Former Tree-Sitter Pleads No Contest, Will Serve Two Weeks

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OAKLAND-After months of involvement in the tree-sit protest and 93 days in jail, tree-sitter Michael Schuck pleaded no contest Wednesday to two counts of violating a court order and one count of trespassing. He smiled as he left the hearing to begin serving his final 14 days in jail.

Schuck, 26, was sentenced to 160 days in county jail, but was given credit for 146 days by the court. Of all the tree-sitters, he has spent the most time in jail.

Schuck attracted national media attention last Spring when he occupied an oak tree outside Wheeler Hall for two weeks and went by the nickname "Fresh." Both before and after that period, Schuck spent time in the trees near Memorial Stadium.

Schuck was once a student at the Haas School of Business, said UC Berkeley alumnus Jason Ahmadi, a former tree-sitter.

Schuck is also facing three years of probation, during which time he cannot set foot on UC Berkeley property except to register for classes, attend classes or complete community service requirements. Schuck has been sentenced to 240 hours of community service, which he must complete by Sept. 18, 2009.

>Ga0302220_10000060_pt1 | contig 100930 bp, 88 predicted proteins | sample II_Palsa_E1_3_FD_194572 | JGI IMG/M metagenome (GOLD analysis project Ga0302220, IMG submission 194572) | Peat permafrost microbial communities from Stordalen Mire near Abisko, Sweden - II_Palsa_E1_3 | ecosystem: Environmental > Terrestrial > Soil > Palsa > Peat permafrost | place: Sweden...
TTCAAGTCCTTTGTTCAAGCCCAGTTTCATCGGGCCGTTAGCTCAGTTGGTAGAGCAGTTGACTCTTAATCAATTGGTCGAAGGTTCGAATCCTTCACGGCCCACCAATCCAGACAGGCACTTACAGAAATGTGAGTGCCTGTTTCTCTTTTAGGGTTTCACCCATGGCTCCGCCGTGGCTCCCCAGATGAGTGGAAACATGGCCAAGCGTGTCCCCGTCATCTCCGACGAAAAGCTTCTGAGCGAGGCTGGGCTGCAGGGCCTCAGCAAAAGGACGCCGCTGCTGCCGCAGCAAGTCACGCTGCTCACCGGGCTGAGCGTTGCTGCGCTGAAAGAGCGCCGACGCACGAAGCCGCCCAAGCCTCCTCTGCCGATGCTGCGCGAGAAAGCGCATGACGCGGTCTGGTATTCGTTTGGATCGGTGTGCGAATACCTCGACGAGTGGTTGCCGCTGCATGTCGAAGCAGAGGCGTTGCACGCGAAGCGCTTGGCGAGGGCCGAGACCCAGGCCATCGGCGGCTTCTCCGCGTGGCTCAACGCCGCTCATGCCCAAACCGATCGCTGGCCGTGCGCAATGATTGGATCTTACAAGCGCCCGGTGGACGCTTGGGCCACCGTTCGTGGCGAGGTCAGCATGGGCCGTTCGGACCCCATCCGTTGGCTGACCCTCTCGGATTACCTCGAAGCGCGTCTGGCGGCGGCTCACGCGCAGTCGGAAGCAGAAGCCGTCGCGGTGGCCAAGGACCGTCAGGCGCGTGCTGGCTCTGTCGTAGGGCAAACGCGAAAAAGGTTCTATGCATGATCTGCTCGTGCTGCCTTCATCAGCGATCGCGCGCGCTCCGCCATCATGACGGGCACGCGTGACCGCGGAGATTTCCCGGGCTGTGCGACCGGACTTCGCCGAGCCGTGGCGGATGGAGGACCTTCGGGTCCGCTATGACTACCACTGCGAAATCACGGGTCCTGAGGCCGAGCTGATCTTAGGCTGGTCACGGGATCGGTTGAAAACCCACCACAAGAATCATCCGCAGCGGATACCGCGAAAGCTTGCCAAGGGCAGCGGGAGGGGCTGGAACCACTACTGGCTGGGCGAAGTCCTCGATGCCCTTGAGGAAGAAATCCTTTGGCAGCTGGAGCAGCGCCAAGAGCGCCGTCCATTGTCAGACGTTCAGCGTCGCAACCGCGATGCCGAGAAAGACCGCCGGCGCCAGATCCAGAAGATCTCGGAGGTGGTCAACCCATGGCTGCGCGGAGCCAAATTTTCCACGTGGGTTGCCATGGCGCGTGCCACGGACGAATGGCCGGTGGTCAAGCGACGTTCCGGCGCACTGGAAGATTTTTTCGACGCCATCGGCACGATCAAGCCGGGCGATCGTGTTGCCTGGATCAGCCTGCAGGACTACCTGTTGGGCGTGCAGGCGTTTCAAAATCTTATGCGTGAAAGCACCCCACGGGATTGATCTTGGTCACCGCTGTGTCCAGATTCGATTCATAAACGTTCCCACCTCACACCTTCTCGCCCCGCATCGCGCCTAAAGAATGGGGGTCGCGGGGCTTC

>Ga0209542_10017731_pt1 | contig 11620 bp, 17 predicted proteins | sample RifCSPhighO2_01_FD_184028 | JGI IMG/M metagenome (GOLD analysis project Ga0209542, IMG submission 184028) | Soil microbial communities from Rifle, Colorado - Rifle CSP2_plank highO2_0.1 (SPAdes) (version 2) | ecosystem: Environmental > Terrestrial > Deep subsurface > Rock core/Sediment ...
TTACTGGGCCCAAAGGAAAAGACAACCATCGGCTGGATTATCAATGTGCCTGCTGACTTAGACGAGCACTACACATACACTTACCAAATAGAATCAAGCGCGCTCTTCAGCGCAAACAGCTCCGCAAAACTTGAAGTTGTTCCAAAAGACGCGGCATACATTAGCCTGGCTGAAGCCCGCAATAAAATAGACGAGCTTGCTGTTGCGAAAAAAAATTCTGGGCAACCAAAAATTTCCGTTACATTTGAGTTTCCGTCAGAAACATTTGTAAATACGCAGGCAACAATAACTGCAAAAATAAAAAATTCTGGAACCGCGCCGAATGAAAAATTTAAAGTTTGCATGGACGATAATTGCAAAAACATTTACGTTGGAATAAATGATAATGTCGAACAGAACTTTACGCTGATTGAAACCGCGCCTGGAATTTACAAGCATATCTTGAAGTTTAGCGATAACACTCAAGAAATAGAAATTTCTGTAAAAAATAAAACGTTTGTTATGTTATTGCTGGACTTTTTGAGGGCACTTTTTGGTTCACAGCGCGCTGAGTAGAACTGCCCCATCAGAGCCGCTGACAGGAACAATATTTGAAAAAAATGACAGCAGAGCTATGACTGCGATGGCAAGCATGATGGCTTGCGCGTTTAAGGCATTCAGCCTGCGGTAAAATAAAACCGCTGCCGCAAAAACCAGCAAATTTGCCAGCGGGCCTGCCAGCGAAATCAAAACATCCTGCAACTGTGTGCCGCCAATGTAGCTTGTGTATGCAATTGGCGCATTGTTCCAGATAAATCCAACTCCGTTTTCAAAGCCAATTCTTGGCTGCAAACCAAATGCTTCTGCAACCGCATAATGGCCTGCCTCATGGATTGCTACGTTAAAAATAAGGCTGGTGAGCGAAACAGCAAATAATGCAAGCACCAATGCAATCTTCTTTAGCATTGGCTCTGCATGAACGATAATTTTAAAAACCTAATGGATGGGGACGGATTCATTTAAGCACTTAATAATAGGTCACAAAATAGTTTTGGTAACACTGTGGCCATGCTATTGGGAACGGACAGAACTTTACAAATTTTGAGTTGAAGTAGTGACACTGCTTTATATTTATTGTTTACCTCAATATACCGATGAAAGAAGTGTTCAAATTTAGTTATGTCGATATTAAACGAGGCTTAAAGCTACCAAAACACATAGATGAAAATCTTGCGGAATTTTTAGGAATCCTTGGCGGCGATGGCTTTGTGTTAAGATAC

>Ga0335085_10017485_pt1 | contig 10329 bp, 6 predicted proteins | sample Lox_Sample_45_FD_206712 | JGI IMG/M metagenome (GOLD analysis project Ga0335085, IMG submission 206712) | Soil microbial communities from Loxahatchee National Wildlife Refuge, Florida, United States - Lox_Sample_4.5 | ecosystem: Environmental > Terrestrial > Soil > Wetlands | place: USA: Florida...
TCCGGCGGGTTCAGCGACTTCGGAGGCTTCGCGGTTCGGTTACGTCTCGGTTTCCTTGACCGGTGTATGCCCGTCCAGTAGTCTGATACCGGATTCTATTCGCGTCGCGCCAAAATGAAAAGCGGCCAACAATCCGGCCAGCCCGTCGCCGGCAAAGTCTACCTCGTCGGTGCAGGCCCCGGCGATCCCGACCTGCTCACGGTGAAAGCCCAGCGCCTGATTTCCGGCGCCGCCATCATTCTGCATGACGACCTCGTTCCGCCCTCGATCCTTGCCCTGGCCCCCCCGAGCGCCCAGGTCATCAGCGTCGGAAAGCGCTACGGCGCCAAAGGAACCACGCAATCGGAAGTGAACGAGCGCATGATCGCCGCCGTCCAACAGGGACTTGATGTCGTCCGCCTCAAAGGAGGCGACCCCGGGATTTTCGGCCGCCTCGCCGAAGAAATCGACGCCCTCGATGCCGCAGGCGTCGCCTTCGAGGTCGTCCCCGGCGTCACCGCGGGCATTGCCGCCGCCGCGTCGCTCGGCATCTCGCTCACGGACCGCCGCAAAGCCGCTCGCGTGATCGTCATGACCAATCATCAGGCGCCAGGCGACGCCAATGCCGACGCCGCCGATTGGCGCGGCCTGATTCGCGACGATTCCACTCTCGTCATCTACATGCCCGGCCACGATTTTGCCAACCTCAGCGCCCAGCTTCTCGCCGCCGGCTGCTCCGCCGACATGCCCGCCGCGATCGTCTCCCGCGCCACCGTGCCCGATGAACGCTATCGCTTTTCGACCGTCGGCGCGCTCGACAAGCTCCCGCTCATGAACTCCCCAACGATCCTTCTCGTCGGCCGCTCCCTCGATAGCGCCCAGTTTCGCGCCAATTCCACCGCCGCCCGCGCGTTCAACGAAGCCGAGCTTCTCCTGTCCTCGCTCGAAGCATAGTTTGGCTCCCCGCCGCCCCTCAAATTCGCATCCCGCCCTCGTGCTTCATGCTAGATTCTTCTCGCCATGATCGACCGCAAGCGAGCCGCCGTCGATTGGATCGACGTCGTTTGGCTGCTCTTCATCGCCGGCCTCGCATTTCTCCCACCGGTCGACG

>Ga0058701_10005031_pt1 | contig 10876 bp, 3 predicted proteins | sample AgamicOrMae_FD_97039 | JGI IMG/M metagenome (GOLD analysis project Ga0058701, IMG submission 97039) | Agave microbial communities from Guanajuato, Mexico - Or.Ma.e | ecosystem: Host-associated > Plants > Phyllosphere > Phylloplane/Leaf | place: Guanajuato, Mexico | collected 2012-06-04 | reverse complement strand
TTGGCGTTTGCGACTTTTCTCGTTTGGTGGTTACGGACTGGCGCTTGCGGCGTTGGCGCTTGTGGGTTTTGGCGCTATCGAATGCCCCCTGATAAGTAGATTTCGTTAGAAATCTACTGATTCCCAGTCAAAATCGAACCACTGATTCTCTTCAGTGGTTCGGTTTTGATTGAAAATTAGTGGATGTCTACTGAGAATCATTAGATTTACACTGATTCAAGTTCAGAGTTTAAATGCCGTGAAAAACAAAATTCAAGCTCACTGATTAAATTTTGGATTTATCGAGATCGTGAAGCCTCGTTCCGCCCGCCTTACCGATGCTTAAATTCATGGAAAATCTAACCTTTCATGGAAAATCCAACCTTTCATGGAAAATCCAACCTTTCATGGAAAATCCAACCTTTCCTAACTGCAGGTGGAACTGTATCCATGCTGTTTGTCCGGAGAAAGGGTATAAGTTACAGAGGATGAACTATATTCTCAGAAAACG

Carol Strickman, Schuck's attorney, said that he pleaded no contest because he knew he had violated a court order.

"He had been ordered to stay away from the grove," she said. "And he went back to the trees."

The tree-sit began in December 2006 when protesters took issue with UC Berkeley's plan to build an athletic center in the oak grove near Memorial Stadium. The last protesters, including Schuck, came down from the trees on Sept. 11 after the campus was granted authority to begin construction.

Approximately 20 of Schuck's friends sat through hours of unrelated court hearings before Schuck's preliminary hearing began.

Schuck will return to court in February for a restitution hearing to determine the amount of money he owes UC Berkeley.

Ahmadi said he was amazed by Schuck's complacency while in jail. He said that when he went to visit Schuck in Santa Rita Jail, he was always smiling.

Ahmadi said he wasn't surprised at Schuck's plea.

"He wasn't necessarily interested in trying to fight the court," he said.


Contact Tess Townsend at [email protected]

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